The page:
Supreme Court Retention Election Most Expensive in State’s History

For Immediate Release                    Contact; 312-335-1767
October 26, 2010

                Supreme Court Retention Election Most Expensive in State’s History
              Justice Kilbride’s Committee Far Outpacing Fundraising By Opponents

CHICAGO – The retention campaign of Illinois Supreme Court Justice Thomas Kilbride has shattered the state’s previous fundraising records for one-candidate judicial contests, with more than $3.1 million reported raised between supporters and opponents, an analysis by the Illinois Campaign for Political Reform shows.Thanks in large part to an infusion of more than $1.4 million from the Democratic Party of Illinois, Kilbride’s supporters have outpaced the opposition’s fundraising by a margin of nearly 4 to 1. Kilbride’s committee has reported raising more than $2.48 million between July 1 and Oct. 25, according to records filed with the Illinois State Board of Elections. Opponent JUSTPAC, the political committee of the Illinois Civil Justice League, has logged more than $667,000 in contributions.

The Kilbride retention contest is the nation’s most expensive such campaign this year, according to an analysis by Justice At Stake and the Brennan Center for Justice at NYU School of Law. It is the second most expensive one-candidate retention election in the country’s history. Only the 1986 retention election in which California State Supreme Court Justice Rose Bird was ousted, where both sides raised a combined $11.4 million, has cost more.

The previous record for the most expensive retention campaign in Illinois was that of current Supreme Court Justice Charles Freeman’s successful retention bid in 2000. Then, the Democratic Justice from Cook County raised $235,799; Kilbride’s committee alone has raised more than 10 times that amount. No political committees opposing Freeman’s 2000 campaign were found.Kilbride is one of three Illinois Supreme Court justices running in a non-partisan retention election this November and the only one with an organized opposition committee.At the end of their 10-year terms, members of the state’s high court seeking to hold another term in office must receive 60 percent of the vote in their district through a single-candidate retention election. If a justice fails to reach that threshold, that justice is removed from the bench, and the other six justices appoint a replacement to serve the two-year period leading up to the next election.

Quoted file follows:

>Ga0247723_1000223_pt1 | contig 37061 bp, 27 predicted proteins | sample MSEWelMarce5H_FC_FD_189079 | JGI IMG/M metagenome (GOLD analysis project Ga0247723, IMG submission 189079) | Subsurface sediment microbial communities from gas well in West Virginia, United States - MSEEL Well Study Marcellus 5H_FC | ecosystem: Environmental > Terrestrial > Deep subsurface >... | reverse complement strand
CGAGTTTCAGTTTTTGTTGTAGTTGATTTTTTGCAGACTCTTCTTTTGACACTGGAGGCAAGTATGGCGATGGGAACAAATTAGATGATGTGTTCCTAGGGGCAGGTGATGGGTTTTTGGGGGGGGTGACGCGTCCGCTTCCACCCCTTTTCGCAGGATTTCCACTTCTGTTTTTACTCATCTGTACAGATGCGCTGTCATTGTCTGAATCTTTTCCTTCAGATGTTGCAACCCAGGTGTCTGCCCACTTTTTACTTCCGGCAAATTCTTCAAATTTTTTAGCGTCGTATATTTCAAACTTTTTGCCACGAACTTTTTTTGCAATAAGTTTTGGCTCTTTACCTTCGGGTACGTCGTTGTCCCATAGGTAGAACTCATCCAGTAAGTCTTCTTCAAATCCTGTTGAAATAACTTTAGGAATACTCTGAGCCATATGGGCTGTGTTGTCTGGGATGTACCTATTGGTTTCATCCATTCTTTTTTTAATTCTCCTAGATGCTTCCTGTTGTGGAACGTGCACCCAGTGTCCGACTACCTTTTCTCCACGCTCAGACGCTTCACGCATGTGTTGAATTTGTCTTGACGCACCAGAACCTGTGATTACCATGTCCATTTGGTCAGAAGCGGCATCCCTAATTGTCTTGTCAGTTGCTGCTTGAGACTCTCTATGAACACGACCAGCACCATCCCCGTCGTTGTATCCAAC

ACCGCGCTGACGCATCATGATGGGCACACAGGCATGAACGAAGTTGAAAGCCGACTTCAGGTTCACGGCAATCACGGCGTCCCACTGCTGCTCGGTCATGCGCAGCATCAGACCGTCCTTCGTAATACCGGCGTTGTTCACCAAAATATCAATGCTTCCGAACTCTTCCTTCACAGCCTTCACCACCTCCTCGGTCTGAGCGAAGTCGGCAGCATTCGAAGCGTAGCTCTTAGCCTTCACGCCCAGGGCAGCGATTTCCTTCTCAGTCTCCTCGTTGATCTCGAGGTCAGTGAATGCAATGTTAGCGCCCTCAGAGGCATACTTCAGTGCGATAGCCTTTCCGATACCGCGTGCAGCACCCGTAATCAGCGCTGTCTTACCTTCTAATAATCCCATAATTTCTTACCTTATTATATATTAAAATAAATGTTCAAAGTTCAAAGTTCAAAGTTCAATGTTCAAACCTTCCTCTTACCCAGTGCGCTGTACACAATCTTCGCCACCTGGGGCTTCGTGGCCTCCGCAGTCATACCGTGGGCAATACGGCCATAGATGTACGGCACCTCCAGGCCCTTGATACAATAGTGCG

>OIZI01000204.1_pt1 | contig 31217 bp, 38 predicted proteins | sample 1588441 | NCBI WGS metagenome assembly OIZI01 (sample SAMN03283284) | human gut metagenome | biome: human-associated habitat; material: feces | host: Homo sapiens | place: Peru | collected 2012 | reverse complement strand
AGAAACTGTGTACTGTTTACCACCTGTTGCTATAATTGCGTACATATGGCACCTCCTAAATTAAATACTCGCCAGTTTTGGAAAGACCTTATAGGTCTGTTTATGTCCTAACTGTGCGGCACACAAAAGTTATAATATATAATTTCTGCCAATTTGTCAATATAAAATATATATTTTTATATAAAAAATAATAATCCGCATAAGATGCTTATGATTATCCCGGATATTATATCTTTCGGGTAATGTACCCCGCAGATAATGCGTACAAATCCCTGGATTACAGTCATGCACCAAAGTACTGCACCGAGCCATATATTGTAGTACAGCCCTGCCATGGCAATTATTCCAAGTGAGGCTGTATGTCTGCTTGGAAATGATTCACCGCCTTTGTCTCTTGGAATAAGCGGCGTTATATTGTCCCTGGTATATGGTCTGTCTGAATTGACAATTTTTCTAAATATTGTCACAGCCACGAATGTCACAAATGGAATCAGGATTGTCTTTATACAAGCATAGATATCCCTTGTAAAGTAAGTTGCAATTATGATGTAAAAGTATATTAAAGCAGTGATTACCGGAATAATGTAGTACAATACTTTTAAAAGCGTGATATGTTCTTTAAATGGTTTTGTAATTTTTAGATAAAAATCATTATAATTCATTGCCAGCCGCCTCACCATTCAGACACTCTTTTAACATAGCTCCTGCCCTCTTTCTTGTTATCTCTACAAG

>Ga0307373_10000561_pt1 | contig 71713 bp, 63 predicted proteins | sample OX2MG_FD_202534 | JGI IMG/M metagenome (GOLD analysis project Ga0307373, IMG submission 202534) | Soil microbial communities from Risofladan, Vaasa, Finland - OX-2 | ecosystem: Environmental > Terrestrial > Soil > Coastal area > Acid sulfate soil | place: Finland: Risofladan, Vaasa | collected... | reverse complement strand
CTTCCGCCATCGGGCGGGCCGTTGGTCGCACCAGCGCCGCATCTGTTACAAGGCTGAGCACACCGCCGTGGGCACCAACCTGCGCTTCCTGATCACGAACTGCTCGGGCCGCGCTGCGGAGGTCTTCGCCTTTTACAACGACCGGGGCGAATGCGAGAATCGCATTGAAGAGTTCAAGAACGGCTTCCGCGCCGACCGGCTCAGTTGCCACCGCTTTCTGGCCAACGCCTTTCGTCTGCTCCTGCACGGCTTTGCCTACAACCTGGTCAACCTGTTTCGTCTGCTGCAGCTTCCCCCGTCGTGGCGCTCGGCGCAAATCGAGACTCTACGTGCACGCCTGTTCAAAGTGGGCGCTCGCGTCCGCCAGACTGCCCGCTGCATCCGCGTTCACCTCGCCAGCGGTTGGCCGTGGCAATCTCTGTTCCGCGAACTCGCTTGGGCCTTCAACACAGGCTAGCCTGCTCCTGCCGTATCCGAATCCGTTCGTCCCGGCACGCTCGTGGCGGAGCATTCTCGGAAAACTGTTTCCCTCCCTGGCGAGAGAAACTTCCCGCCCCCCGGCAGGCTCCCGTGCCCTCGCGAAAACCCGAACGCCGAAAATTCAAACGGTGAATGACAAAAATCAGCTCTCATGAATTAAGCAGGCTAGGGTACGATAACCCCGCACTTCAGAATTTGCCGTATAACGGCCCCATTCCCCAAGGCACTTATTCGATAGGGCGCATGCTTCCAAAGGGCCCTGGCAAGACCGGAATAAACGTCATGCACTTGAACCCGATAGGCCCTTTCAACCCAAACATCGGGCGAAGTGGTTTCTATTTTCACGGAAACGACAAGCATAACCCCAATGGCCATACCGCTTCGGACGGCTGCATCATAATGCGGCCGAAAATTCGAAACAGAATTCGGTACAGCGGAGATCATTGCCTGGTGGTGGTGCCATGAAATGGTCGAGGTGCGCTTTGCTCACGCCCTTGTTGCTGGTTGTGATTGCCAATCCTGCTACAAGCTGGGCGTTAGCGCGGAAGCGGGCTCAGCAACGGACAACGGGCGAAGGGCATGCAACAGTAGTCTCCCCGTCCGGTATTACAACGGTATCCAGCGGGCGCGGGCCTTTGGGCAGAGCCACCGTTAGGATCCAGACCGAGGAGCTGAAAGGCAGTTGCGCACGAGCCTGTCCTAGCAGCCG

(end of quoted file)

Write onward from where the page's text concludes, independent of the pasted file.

Voters have never failed to retain an Illinois Supreme Court justice, although on occasion Appellate Court candidates have been ousted through the same process.Opponents have targeted Kilbride in part because he is a Democrat in the traditionally Republican-leaning 3rd Judicial District, which stretches from the Quad Cities to Kankakee. The two other justices seeking additional terms – Charles Freeman in First Judicial District (Cook County) and Robert Thomas in the Second Judicial District – have not formed political committees. (A committee to support all Cook County judges remains active, however.)

The majority of Kilbride’s financial support – $1,425,000 – has come from the Democratic Party of Illinois (DPI). During Kilbride’s 2000 election campaign, the DPI was Kilbride’s primary supporter as well.The Illinois Federation of Teachers and its committee constitute Kilbride’s second-biggest contributor, reporting more than $454,000 in contributions and in-kind support.JUSTPAC serves as the leading opposition group to Kilbride’s retention effort. The committee has reported raising more than $642,000, much of which originated from national groups and associations, according to reports filed by the Illinois State Board of Elections. The group’s largest contributors are: the American Justice Partnership ($180,000), a wing of the American Manufacturers Association; the U.S. Chamber of Commerce ($150,000); the American Tort Reform Association ($88,920) and the Illinois State Medical Society PAC ($50,000).

Additional information on this and other races can be found at www.ilcampaign.org.  The Sunshine Database on ICPR's website also allows visitors to search by candidate name or by district number to find more detailed information about contributors to those candidates and search by a contributor name to see what campaign committees received contributions from that contributor.

About the Illinois Campaign for Political Reform
The Illinois Campaign for Political Reform is a non-profit, non-partisan public interest organization conducting research and advocating reforms to promote public participation in government, address the role of money in politics and encourage integrity, accountability and transparency in government. The late U.S. Sen. Paul Simon founded ICPR in 1997.